Health Communicators should be Podcasting!

I have the honor of co-organizing (with the wonderful Nathan Kuruna) the first ever Philadelphia Podcast Festival, happening August 1-3 at PhilaMOCA and PhillyCAM. As a talkative kind of gal, I’ve been doing a few interviews to promote the Festival. This means I’ve been thinking a lot about the power of independent media to give voice to anyone who wants to tell a story. And then it hit me: public health professionals should be podcasting. First, let’s define a podcast. From the Philadelphia Podcast Festival’s site:

A podcast is a bit like a radio show that you download from the internet. A lot of podcasters use them purely to entertain people but any business, organization or individual can use a podcast to share information. This keeps their fans, customers, members or friends updated on what they’re up to. You can use it to broadcast any message you want into the world. Audio is recorded, posted online and retrieved on demand by listeners. Some listen to podcasts at their computers, others put them on an mp3 player and listen to them while doing other things (jogging, driving, etc.).

Podcasters generally release new episodes on weekly or monthly basis. A listener can manually download each episode or subscribe to a podcast and have it automatically download to a computer or device as new episodes are released.

People really do listen to podcasts. As of 2011, there were 91,000 podcasts. In 2012, Edison Research found that 29% of Americans polled had listened to a podcast at least once, and 26% had viewed a video podcast (sometimes called a vodcast) at least once. This shows a shift from early adopters of the medium into a more general audience. Not to mention, iTunes just reached 1 billion subscriptions.

Since jumping into the public health world, I’ve learned that this field is learning to love social media. We’re learning how to use Twitter, Instagram, Facebook, and the like for public health messaging. (Shout out to Jim Garrow’s social media for public health twitter chat #sm4ph for teaching me about all kinds of social media I never would have tried on my own!) However, there’s a steep learning curve for health departments and organizations to get used to making content specifically for networks like Vine or Pinterest. We're still learning how to increase the efficacy and reach of that content.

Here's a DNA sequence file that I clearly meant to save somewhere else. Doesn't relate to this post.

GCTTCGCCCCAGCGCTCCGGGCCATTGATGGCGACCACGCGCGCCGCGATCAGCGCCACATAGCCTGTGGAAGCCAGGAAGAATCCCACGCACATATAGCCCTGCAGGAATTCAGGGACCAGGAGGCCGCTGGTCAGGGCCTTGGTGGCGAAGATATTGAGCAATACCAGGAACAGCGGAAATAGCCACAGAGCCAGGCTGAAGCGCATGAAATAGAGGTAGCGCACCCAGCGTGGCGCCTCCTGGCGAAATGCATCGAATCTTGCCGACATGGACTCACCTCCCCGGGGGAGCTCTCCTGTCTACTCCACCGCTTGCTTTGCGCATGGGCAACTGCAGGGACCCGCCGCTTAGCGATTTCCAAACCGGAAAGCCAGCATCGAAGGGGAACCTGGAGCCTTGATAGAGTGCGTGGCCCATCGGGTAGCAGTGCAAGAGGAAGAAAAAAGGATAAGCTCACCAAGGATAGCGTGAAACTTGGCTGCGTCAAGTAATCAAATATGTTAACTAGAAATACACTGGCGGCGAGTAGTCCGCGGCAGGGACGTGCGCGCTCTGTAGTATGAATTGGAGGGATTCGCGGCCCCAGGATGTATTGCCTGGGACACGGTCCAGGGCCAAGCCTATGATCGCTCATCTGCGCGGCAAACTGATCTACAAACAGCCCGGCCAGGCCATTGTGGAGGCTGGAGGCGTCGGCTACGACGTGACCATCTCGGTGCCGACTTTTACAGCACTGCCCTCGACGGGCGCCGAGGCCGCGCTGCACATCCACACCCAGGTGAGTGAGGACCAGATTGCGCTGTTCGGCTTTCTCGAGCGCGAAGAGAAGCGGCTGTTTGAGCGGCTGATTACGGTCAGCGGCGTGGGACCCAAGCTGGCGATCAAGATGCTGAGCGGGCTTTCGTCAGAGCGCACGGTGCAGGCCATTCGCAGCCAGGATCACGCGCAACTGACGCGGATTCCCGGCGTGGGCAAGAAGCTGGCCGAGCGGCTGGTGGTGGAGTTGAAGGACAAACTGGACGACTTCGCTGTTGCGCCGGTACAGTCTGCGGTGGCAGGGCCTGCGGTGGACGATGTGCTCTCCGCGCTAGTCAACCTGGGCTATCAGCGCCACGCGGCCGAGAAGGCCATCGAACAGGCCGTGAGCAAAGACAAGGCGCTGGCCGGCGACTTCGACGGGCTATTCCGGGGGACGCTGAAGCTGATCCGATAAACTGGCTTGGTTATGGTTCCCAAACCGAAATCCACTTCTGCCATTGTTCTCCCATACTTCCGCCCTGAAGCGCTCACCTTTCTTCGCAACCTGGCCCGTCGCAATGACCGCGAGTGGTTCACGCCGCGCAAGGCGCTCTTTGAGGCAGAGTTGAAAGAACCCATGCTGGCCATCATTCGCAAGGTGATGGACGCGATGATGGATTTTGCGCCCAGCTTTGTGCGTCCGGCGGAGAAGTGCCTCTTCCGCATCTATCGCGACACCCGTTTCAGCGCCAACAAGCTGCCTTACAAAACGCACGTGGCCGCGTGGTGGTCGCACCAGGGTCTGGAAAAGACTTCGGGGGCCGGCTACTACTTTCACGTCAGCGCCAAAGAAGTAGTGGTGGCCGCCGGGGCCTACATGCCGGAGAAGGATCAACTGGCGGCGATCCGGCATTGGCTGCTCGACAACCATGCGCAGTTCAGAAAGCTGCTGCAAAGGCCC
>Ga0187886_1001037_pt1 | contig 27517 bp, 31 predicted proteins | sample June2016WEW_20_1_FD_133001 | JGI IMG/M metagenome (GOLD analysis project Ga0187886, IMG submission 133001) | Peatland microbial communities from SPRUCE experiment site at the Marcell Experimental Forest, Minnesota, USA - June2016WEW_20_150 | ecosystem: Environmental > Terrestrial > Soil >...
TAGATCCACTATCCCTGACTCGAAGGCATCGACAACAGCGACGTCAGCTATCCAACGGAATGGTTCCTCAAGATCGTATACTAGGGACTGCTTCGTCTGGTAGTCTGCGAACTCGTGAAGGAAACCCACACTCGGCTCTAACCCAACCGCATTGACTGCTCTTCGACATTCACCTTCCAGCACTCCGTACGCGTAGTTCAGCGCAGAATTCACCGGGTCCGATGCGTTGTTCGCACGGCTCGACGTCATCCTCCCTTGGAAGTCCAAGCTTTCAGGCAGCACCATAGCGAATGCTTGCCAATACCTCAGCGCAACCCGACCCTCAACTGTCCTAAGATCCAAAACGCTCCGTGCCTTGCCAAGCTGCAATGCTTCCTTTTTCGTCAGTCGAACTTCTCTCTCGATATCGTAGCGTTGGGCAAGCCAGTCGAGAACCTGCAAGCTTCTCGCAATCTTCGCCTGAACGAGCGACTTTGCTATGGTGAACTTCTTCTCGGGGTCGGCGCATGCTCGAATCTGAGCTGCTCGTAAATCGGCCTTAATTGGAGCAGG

But podcasting is simple: just hit record and start talking. Public health communicators should be doing what they do best—communicating—by taking advantage of podcasting’s unique qualities:

  • Anyone can make a podcast.
  • Anyone can listen to a podcast.
  • Podcasts are portable so you don’t have to be in front of a screen to enjoy them.
  • People without home internet access can download episodes at the library or Keyspot, load it onto a smart phone or iPod and listen any time.
  • Sensitive issues like sexual health or mental illness are perfect topics for podcasts because listening to them is usually a private activity.
  • Podcast listeners often develop a relationship with podcasters through repeated exposure to their ideas and information. Regularly scheduling frequent episodes helps build trust between listener and podcaster, which is especially important for health topics.